Biographical Sketches of Leading Citizens
Lawrence County Pennsylvania 1897


[p. 175] Samuel Moorheadan extensive contractor of New Castle in the construction of sewers, and in street grading and paving, resides at No. 201 West Washington Street. He was born in Neshannock township, Mercer County, on a farm, that is now included within the limits of the borough of West New Castle, Aug. 18, 1837, and is a son of John and Jane (McCleary) Moorhead. Our subject's mother was born in New Castle, May 10, 1816, and died there Dec. 12, 1889; she was a daughter of Samuel and Nancy (Gordon) McCleary, who died at the ages of forty-four and sixty years respectively. Samuel McCleary was a stone-mason in early life, and it is claimed that in 1812 he erected the first two-story building in New Castle, building it on the plot of ground where the Y. M. C. A. Building now stands. He was also a large farmer, and owned a valuable tract of 400 acres, now located in the borough of West New Castle. In addition to his other lines of business and occupation, he kept a large store, where the Rink Building is now located on Beaver and Washington Streets. He was a man of unusual business tact and energy, and although he died at the early age of forty-four years he had accumulated a fine fortune for those days.

John Moorhead, our subject's father, was a son of James and Katherine Moorhead, and was born on the same farm as was his father—a tract bought by his grandfather, William Moorhead, between New Castle and Mahoningtown, now within the city limits. William Moorhead was born in what was then Westmoreland County, and came to Beaver County, prior to 1775, and purchased three or four hundred acres of rich farming land in the river bottoms. He followed farming all his life, and was finally laid away to rest in Greenwood Cemetery. A cherry tree some six feet in circumference, is growing above him, and has crowded from its pedestal the moss-grown slab, on which is carved in quaint old letters: "Beneath this stone lies the body of William Moorhead, who died May 27, 1819, aged seventy-one years." James Moorhead, his son, died in 1857, at the age of eighty-two years; his wife was a Miss Christy. He was engaged in pursuits of an agricultural nature all his life, and owned in addition to the ordinary farm buildings a still-house, as it was the custom in those days for every well-to-do farmer to utilize his surplus crop of rye in the manufacture of spirits. Everyone kept a decanter of "old rye" on the sideboard, and its contents were as free as water. When our subject's father came to the age of choosing a profession or of being apprenticed to a trade, his father bound him out to a hatter on Beaver Street, with whom he served his three years of apprenticeship; after learning the trade and becoming entitled to journeyman's wages, he gave it up, as he did not like it. He soon afterwards became interested in railroad building, and developed into a railroad contractor, and was known extensively through Western Pennsylvania and the upper Ohio Valley. As soon as he was old enough, Samuel Moorhead worked with his father in street grading, paving, etc., and when of age went into partnership with him, which relation continued until his father's death in 1887, at the age of eighty-seven years. Of the six children, born to John and Jane (McCleary) Moorhead, only two survive: Samuel, the eldest, and Charles, the third in order of birth.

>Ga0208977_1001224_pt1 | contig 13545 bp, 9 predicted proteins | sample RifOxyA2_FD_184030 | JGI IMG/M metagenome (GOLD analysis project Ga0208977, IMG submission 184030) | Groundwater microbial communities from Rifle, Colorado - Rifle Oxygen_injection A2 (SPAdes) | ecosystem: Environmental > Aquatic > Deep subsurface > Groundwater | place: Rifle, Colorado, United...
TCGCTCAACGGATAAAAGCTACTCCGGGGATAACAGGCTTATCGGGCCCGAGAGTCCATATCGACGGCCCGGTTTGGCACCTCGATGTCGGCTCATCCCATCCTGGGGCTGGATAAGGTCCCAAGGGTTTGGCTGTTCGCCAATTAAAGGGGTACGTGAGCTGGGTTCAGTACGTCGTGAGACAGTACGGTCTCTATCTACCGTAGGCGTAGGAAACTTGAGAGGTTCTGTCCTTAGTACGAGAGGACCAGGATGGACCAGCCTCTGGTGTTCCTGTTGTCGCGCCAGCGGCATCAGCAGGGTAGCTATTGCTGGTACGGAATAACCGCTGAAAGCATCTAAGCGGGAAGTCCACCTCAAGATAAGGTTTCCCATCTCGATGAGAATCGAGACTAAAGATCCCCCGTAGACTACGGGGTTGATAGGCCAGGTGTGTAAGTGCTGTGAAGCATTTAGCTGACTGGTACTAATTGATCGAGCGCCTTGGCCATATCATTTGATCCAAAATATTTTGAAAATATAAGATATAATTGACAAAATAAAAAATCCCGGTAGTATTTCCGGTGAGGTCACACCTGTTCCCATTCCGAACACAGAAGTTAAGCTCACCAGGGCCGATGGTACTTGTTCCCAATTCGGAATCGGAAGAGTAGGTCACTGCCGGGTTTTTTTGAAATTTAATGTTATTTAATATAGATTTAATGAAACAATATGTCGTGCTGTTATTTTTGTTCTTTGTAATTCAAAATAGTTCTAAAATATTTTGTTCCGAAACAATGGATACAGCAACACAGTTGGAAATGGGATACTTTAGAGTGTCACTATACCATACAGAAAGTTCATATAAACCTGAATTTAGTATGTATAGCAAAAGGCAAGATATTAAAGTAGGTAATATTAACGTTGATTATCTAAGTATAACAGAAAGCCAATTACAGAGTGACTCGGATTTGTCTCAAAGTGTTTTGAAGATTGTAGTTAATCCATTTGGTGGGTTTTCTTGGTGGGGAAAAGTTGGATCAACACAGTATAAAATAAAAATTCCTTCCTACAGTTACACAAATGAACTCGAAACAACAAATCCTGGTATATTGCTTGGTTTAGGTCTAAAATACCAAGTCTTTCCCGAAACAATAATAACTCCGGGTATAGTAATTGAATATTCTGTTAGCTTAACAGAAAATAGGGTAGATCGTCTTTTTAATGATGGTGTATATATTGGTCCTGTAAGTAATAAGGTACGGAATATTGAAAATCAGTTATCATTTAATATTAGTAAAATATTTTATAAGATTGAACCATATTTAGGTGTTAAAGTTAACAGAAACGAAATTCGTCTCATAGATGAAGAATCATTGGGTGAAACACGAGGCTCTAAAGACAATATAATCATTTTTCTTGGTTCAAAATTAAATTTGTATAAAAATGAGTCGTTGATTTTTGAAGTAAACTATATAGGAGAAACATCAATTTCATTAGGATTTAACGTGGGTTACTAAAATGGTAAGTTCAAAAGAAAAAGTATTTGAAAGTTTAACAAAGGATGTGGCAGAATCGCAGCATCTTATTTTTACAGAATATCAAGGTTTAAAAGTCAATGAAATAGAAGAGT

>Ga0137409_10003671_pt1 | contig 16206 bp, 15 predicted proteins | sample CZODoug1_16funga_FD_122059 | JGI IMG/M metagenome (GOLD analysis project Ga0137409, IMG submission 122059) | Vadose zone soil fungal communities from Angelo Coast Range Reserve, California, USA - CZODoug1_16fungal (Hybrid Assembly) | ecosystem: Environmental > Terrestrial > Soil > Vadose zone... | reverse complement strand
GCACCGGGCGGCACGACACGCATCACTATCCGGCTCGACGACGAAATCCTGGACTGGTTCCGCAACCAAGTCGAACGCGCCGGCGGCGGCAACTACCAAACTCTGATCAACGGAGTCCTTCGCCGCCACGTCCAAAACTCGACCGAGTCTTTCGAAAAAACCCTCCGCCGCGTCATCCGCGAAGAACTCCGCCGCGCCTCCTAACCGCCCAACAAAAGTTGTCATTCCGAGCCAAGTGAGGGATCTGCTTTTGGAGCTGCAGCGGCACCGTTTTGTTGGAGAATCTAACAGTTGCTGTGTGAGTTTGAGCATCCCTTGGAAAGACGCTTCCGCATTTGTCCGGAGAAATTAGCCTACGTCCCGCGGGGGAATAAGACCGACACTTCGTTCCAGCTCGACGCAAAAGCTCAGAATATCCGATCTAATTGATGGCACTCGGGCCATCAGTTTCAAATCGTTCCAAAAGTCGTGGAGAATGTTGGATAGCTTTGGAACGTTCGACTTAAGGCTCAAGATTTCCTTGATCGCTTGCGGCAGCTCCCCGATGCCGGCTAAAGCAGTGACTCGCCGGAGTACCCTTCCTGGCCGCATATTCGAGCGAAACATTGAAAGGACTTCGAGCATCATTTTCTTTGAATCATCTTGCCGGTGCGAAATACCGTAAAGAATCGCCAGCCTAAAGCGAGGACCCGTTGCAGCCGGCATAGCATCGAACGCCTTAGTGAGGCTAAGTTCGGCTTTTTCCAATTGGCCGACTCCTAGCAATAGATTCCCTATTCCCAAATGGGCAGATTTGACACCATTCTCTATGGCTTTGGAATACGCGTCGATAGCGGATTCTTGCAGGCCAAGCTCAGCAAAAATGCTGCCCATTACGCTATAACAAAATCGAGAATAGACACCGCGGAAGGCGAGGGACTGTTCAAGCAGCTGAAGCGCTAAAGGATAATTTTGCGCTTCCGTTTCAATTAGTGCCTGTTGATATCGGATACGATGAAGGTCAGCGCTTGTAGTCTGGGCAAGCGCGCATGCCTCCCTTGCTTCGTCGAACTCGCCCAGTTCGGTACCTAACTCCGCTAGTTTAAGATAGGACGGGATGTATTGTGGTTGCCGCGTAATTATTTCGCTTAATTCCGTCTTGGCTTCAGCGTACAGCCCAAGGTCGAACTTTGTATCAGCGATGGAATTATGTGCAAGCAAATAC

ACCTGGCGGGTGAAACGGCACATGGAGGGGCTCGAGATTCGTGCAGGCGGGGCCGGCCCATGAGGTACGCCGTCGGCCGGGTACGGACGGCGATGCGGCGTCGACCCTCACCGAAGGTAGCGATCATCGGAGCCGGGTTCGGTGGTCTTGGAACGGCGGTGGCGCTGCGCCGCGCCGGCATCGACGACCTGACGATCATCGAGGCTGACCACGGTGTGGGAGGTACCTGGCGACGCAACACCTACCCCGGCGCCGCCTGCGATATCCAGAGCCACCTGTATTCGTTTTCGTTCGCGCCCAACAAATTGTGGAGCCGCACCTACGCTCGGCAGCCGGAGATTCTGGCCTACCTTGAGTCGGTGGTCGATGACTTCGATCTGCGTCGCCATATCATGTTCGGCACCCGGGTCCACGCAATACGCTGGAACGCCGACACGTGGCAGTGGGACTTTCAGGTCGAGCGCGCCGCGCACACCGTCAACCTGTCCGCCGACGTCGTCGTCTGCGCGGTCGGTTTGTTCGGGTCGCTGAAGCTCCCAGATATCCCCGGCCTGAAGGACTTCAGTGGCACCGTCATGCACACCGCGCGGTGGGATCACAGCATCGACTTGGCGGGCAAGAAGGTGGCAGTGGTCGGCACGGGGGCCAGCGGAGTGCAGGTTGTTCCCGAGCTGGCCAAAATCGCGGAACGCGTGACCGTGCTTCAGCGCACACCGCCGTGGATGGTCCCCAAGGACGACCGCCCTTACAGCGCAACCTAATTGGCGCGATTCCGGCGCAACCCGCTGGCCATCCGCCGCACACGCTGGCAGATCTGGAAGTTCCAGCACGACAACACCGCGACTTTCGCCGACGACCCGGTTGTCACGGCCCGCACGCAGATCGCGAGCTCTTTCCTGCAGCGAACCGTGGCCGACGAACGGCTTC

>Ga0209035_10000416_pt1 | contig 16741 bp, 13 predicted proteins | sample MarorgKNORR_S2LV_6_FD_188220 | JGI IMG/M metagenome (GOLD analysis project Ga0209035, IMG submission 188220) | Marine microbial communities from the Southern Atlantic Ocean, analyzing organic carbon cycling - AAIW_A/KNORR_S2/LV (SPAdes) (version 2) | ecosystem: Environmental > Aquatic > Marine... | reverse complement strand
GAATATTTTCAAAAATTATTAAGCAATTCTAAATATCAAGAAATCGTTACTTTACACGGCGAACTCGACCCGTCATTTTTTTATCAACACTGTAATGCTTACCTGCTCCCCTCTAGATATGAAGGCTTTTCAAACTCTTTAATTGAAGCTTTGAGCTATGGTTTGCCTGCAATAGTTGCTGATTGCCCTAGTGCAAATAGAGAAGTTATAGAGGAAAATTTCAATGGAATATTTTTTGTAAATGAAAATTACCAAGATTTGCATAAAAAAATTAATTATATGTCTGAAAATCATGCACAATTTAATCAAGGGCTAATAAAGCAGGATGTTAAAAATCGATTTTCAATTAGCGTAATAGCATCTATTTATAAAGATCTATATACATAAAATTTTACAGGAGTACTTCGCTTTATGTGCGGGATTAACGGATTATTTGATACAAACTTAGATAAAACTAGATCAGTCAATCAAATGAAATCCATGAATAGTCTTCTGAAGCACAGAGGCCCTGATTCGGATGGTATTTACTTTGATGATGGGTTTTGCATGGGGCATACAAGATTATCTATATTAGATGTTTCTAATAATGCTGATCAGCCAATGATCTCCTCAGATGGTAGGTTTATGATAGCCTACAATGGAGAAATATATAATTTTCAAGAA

Samuel Moorhead was four years of age when his father moved to the borough of West New Castle, and made his home in a house on the lot where our subject now resides, and where he has been living since 1841, though the old house has been replaced with a handsome modern residence, which is supplied with all the modern conveniences, and furnished tastefully throughout with all those comforts, that go to make a home so dear. He attended the various public and private schools in New Castle, and finished at the seminary, near the Presbyterian Church. After he had attained his majority, in order to further perfect himself for a successful business life, he took a course in the Iron City Business College of Pittsburg. The earliest work in which he was engaged with his father was on the Baltimore & Ohio R. R., near Wheeling, Va., in 1851, that being several years prior to their partnership. Their first work under the firm name of John Moorhead & Son was on the Northwestern R. R. in 1857. In sewer construction and in grading and paving streets, Mr. Moorhead has executed a large amount of work, of which quite a considerable part has been done right at home in New Castle, and it bears eloquent testimony to his ability to perform large contracts, and to do them well to the satisfaction of the taxpayers.

Mr Moorhead was first married to Ada Alcorn, who was born May 12, 1853, and died March 3, 1894. His second marriage was with Jennie M. Fullerton, daughter of James and Ann (Clark) Fullerton. Mrs. Moorhead is a member of the church in which her husband was baptized, and under whose watchful care he grew up. Mr. Moorhead is a Republican, and at all times gives hearty support to the men and measures of his party. He has served his borough as auditor and as assessor, and has been elected to other offices, but he has respectfully declined to serve, for the pressure of his own business seemed to demand his whole attention. As a prominent and respected citizen of New Castle, we place Mr. Moorhead's portrait on a preceding page in connection with this brief outline of his life.

Biographical Sketches of Leading Citizens Lawrence County Pennsylvania
Biographical Publishing Company, Buffalo, N.Y., 1897

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